The Roadkill Customs 1949 Studebaker Shop Truck

S#!t – Starting Over

This is where this build story really begins – everything to this point resulted in a driver that was never completed due to “circumstances“. Those same “circumstances” included a cross-country move from Louisville, KY to Mesa, AZ. The logistics of this move (were nightmarish and) forced me to scarafice the chassis – I was saving the entire body. No – in the end, only the cab, doors, front fenders, hood and (3) tailgates came with me to Arizona. I was sick and was forced to start over.

Day One: The 1977 Camaro Sport Coupe (drive-train donor) as purchased and as loaded to head to the shop…

 

Day One: Feared the Sport Coupe had the 305, but it’s a 350 by casting numbers.

 

Day One: The Rochester QuadraJet was found in the trunk…along with some other booty: sander, grinder, computer speakers, engraver, welding gloves, welding sleeves, misc tools, misc supplies, one vinyl car seat cover and one roller blade (right foot).

 

Day One: Hurst shifter on top of a 4 speed manual transmission…

 

Day One: The exhaust was worth the price of the car – Flowmaster – I can make that work in it’s new home…

 

Day One: The 1987 Chevy S10 chassis, as purchased and dropped outside the shop. The S10 had been set up for a late 40’s early 50’s Chevy long-bed – 123″ wheelbase – too long. Will shorten to 108″.

 

Day Two: The ’49 Studebaker pick-up cab and the boy in tow and on the way to the shop. Beautiful day to work on cars…

Rolled up to the shop and starting the work to separate the Camaro front sub-frame. Thomas selecting tools and my buddy Philip (first rate dude) pulling the pedals…

 

Day Two: Out of the gravel and into the shop…

 

Day Two: The engine and harness – the Camaro harness won’t be used, although many of the connectors will be. Going with a retail wiring harness kit that will help school my son Thomas on the basics of a simple (12 circuit) automotive wiring system…

 

Day Two: Goodies pulled from the Camaro that may be used: steering column, master cylinder and brake booster, pedal hanger and pedals (clutch and brake) – will retain throttle pedal already in Studebaker, fabricated a number of years ago by yours truly…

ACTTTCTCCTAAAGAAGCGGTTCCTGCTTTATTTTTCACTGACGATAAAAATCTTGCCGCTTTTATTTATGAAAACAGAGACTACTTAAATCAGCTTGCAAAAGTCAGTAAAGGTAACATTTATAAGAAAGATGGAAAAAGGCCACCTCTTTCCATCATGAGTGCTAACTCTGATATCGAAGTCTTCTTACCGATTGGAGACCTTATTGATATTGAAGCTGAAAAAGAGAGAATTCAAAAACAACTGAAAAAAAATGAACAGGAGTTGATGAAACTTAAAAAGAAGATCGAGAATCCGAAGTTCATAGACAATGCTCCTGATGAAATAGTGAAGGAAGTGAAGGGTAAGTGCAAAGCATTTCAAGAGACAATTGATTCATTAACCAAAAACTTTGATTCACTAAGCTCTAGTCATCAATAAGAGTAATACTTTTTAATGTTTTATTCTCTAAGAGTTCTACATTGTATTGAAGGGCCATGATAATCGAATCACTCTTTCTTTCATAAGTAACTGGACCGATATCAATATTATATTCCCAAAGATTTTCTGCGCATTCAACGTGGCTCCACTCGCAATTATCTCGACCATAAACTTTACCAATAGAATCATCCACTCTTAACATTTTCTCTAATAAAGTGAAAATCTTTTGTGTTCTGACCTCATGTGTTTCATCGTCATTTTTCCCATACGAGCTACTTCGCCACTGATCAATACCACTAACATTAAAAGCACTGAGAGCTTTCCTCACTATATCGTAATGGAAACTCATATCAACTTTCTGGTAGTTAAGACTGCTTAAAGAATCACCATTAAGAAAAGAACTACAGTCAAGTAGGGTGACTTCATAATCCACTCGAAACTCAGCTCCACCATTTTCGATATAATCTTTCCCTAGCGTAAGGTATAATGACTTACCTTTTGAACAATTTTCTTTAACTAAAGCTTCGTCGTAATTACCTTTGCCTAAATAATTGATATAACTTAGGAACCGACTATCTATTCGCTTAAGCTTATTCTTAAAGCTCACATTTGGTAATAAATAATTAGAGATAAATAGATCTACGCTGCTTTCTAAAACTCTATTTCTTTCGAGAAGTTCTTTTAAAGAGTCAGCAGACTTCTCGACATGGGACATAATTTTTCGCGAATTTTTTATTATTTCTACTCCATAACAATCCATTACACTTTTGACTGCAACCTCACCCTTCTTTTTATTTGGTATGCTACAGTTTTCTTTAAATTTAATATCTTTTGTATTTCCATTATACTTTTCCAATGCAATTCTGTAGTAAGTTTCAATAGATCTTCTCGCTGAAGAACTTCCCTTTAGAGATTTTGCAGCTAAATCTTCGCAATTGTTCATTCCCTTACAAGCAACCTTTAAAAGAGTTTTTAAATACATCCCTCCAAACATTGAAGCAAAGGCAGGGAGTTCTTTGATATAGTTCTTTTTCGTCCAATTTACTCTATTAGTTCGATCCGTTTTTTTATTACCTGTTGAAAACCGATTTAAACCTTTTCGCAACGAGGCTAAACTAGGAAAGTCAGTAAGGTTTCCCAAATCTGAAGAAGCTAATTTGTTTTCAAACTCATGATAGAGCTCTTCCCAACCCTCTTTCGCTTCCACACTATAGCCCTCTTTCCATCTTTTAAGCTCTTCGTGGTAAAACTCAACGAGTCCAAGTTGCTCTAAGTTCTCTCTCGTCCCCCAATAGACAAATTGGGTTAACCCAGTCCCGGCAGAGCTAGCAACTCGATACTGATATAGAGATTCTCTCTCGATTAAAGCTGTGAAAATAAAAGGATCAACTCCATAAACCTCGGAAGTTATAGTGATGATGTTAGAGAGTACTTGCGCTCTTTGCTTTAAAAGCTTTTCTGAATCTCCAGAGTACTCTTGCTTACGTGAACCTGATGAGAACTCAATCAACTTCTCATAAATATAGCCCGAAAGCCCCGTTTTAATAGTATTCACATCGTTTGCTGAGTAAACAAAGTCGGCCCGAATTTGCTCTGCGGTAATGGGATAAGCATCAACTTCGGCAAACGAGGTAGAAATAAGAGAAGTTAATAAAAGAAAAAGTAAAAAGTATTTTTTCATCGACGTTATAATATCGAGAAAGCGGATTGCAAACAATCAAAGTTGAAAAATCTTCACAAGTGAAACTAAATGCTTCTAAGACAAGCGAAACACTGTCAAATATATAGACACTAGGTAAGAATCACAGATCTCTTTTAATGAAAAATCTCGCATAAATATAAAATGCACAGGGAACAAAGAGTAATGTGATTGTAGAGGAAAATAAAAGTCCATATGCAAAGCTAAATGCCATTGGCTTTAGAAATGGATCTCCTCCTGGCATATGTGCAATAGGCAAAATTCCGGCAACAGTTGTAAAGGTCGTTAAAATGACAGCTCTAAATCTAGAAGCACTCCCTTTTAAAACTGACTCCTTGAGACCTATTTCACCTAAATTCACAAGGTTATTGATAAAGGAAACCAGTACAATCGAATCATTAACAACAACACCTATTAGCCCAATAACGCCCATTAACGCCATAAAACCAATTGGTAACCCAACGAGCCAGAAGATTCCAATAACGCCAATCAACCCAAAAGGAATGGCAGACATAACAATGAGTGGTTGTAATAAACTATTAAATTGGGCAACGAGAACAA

Day Three: Plasma cutting off the sub-frame mount, due to a very stubborn bolt.




Day Three: Rolling out the Camaro front sub-frame. The power-plant is free, ready to be mated with the frame rails from the S-10 chassis. Rear end comes out next, then we start putting things back together.

Day Four: Dropped the rear end and pulled the exhaust…

Rear-end out of the Camaro and out of the way so we can move the body out of the shop…

 

Day Five: This is me making the initial frame cuts on the S10 frame. A plasma cutter is a wonderful thing…

 

Day Five: Thomas, after some watching and coaching, gets busy on the other frame rail with the plasma cutter…

 

Day Five: The rear of the S10 frame was rolled out of the way to roll out the front clip. This is me rolling the rear back in to meet up with the Camaro front sub-frame…

 

Day Five: Loosely setting things in place. The S10 and Camaro frame rail widths are 4 1/8 inches different. We’ll be removing the S10 cross-members to narrow the frame rails so it matches up to the Camaro frame rail width. Once narrowed, and with the rails attached, we’ll square the frame and re-weld in shortened cross-members…

The results of our first five days of work. This represents roughly 15 hours of actual labor.




Day Five: Fruits of our labor from the front. I left the front bumper on for the time being as it serves as both a “handle / push bar” as well as counter balances the sub-frame so it moves around easily. All of this will be stripped away, leaving just the radiator and new supports will be fabricated once the Studebaker cab is in place. It also makes a good drive-shaft shelf. Next, narrow the frame rails and swap rear ends – S10 for Camaro…

 

Day Six: The S10 frame rails mostly stripped, ready for fitting…

 

Day Six: Mock-up – the rails clamped to the sub-frame in roughly the right spot and the drive shaft in place so the location front-to-rear of the rear axle assembly from the Camaro can be determined…

 

 

Day Six: Many measurements and adjustments later, the axle is roughly in the right spot – the frame rails will still need to be shifted forward approximately four inches from this photo.

 

Day Six: End of the evening and this is what we have. I am pretty happy with the way things are going, but still have some thinking to do and challenges to solve (primarily springs, pinion angle, etc.) before we weld. Much of the rail behind the rear axle will eventually be lopped off. These rails were extended for a 1950ish Chevy long bed truck, under which this frame once lived…

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